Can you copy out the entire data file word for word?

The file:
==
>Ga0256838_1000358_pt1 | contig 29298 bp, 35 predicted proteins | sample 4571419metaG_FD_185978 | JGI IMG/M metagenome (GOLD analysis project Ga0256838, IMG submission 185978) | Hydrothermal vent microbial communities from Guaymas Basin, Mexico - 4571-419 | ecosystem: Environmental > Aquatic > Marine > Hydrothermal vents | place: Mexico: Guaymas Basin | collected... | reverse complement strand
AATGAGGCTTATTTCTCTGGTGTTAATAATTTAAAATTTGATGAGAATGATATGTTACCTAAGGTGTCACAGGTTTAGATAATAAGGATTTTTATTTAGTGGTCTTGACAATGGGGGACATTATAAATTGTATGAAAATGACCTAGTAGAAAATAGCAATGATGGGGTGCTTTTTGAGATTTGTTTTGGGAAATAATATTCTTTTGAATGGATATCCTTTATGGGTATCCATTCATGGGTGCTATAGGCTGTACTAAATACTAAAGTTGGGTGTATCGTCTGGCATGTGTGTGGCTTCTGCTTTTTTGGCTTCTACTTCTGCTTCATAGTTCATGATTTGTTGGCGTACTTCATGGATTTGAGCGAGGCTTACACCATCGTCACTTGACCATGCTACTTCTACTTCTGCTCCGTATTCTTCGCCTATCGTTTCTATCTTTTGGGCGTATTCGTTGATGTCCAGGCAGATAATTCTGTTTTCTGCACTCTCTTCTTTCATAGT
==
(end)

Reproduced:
>Ga0256838_1000358_pt1 | contig 29298 bp, 35 predicted proteins | sample 4571419metaG_FD_185978 | JGI IMG/M metagenome (GOLD analysis project Ga0256838, IMG submission 185978) | Hydrothermal vent microbial communities from Guaymas Basin, Mexico - 4571-419 | ecosystem: Environmental > Aquatic > Marine > Hydrothermal vents | place: Mexico: Guaymas Basin | collected... | reverse complement strand
AATGAGGCTTATTTCTCTGGTGTTAATAATTTAAAATTTGATGAGAATGATATGTTACCTAAGGTGTCACAGGTTTAGATAATAAGGATTTTTATTTAGTGGTCTTGACAATGGGGGACATTATAAATTGTATGAAAATGACCTAGTAGAAAATAGCAATGATGGGGTGCTTTTTGAGATTTGTTTTGGGAAATAATATTCTTTTGAATGGATATCCTTTATGGGTATCCATTCATGGGTGCTATAGGCTGTACTAAATACTAAAGTTGGGTGTATCGTCTGGCATGTGTGTGGCTTCTGCTTTTTTGGCTTCTACTTCTGCTTCATAGTTCATGATTTGTTGGCGTACTTCATGGATTTGAGCGAGGCTTACACCATCGTCACTTGACCATGCTACTTCTACTTCTGCTCCGTATTCTTCGCCTATCGTTTCTATCTTTTGGGCGTATTCGTTGATGTCCAGGCAGATAATTCTGTTTTCTGCACTCTCTTCTTTCATAGT